By Barbara Hay ~
Rías Baixas, in Galicia, is damp when there isn’t rain, and when there is rain, it’s just plain wet. Albariño vines thrive in this drizzly corner of northwestern Spain. While Rías Baixas is misty and cool and all gray-green-Atlantic, Albariño itself is the embodiment of Galileo’s famous saying that “wine is sunlight, held together by water.”
Albariño is bright and zesty and crisp. When it doesn’t taste like fresh grapefruit, it tastes like fresh pineapple, always with an underlying, evocative seashell minerality.
Albariño’s success has been a boon for Galicia, a poor province. Interestingly, Albariño vines are trained on granite posts that are often at levels higher than an average person is tall. The historical reason is that this method allows grapes to hang down; allowing for ventilation and preventing rot, a problem here. Another reason often given for the grapevines being trained so high, it that it allows families to grow vegetables and raise chickens underneath the vines from September until June, when the vines are dormant. But it’s this Atlantic climate that allows this region to produce these simply delicious wines.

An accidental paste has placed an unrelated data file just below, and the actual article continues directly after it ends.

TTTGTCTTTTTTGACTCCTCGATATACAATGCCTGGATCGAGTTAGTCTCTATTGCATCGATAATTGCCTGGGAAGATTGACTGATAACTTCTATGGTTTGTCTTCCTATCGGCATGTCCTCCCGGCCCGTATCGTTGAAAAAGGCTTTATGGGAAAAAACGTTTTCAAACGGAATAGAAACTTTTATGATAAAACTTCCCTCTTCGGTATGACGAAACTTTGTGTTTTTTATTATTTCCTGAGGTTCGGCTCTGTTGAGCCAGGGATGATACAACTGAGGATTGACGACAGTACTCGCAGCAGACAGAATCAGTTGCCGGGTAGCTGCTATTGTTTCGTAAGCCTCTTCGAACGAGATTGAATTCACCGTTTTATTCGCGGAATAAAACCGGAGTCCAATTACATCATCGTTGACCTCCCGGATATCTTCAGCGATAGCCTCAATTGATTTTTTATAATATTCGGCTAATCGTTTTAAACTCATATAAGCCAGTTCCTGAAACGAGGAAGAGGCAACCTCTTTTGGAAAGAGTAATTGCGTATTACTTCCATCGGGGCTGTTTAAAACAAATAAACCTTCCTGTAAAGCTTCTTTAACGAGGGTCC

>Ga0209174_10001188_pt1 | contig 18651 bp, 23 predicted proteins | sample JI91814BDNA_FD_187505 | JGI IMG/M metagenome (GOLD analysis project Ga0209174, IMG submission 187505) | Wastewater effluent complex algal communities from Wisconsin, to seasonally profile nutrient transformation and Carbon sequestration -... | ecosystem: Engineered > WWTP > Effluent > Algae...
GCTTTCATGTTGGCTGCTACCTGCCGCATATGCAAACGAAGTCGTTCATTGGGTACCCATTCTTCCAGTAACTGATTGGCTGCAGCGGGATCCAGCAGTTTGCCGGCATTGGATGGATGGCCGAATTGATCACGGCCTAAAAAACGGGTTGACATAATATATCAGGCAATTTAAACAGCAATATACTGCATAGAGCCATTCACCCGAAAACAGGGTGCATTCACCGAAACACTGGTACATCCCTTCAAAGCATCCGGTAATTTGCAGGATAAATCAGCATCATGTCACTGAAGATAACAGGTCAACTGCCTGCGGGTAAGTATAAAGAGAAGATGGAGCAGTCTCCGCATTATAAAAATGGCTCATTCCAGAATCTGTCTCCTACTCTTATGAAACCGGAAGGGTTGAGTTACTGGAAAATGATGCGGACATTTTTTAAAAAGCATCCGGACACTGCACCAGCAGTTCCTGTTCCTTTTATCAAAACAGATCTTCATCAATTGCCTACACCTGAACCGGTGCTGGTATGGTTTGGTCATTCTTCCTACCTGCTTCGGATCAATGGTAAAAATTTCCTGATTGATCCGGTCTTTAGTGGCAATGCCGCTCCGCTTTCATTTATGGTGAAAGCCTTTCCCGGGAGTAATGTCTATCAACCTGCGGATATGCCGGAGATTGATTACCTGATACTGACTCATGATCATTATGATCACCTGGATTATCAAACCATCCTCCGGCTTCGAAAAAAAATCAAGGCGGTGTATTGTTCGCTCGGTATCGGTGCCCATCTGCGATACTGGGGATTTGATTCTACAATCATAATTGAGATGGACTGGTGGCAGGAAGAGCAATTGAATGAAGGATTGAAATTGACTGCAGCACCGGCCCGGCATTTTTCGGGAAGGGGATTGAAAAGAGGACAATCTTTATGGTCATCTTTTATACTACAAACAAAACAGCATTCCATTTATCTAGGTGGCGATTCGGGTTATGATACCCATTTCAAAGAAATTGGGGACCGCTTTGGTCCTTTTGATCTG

Rías Baixas wine production has been a long-term trend toward wines that are light, simple, affordable and released as soon as possible after harvest, usually in January. However, the question is whether these wines are crowding out the more ambitious Albariños, those where the winemakers are trying to realize the full potential of the grape. You’ll find complex, ambitious and pricey versions appearing on wine lists in top restaurants; at the same time, appealing basic Albariños have become wine-shop mainstays.
Accompanied by raw oysters; cockles with paprika and olive oil; clams; meaty hake or halibut served with langoustines, mushrooms and potatoes; shrimp or any other kind of seafood or shellfish Albariño shines.
I find that I enjoy both the simple and the ambitious styles—and there are actually more age-worthy, complex Albariños around now than there used to be, though it is true that the more basic, less expensive wines are all great beginnings to outdoor summer parties.